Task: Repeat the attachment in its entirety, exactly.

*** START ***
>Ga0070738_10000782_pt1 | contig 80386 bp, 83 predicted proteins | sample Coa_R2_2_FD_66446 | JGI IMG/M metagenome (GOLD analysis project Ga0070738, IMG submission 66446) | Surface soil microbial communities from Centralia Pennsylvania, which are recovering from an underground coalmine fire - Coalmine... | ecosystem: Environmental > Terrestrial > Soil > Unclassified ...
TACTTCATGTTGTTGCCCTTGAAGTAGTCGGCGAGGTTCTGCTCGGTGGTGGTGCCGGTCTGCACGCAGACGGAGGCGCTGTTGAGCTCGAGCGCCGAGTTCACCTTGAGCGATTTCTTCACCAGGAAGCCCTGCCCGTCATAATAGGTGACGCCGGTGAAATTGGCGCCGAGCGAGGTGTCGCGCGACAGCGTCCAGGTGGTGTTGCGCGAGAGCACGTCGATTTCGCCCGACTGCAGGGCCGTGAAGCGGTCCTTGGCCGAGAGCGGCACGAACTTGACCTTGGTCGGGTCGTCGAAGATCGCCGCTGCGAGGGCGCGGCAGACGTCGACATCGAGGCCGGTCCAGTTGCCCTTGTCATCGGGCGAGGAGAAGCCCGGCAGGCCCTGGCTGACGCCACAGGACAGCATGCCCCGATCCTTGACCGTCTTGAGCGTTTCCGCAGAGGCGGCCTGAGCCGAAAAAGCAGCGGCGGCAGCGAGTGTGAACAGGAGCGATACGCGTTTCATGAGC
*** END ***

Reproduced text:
>Ga0070738_10000782_pt1 | contig 80386 bp, 83 predicted proteins | sample Coa_R2_2_FD_66446 | JGI IMG/M metagenome (GOLD analysis project Ga0070738, IMG submission 66446) | Surface soil microbial communities from Centralia Pennsylvania, which are recovering from an underground coalmine fire - Coalmine... | ecosystem: Environmental > Terrestrial > Soil > Unclassified ...
TACTTCATGTTGTTGCCCTTGAAGTAGTCGGCGAGGTTCTGCTCGGTGGTGGTGCCGGTCTGCACGCAGACGGAGGCGCTGTTGAGCTCGAGCGCCGAGTTCACCTTGAGCGATTTCTTCACCAGGAAGCCCTGCCCGTCATAATAGGTGACGCCGGTGAAATTGGCGCCGAGCGAGGTGTCGCGCGACAGCGTCCAGGTGGTGTTGCGCGAGAGCACGTCGATTTCGCCCGACTGCAGGGCCGTGAAGCGGTCCTTGGCCGAGAGCGGCACGAACTTGACCTTGGTCGGGTCGTCGAAGATCGCCGCTGCGAGGGCGCGGCAGACGTCGACATCGAGGCCGGTCCAGTTGCCCTTGTCATCGGGCGAGGAGAAGCCCGGCAGGCCCTGGCTGACGCCACAGGACAGCATGCCCCGATCCTTGACCGTCTTGAGCGTTTCCGCAGAGGCGGCCTGAGCCGAAAAAGCAGCGGCGGCAGCGAGTGTGAACAGGAGCGATACGCGTTTCATGAGC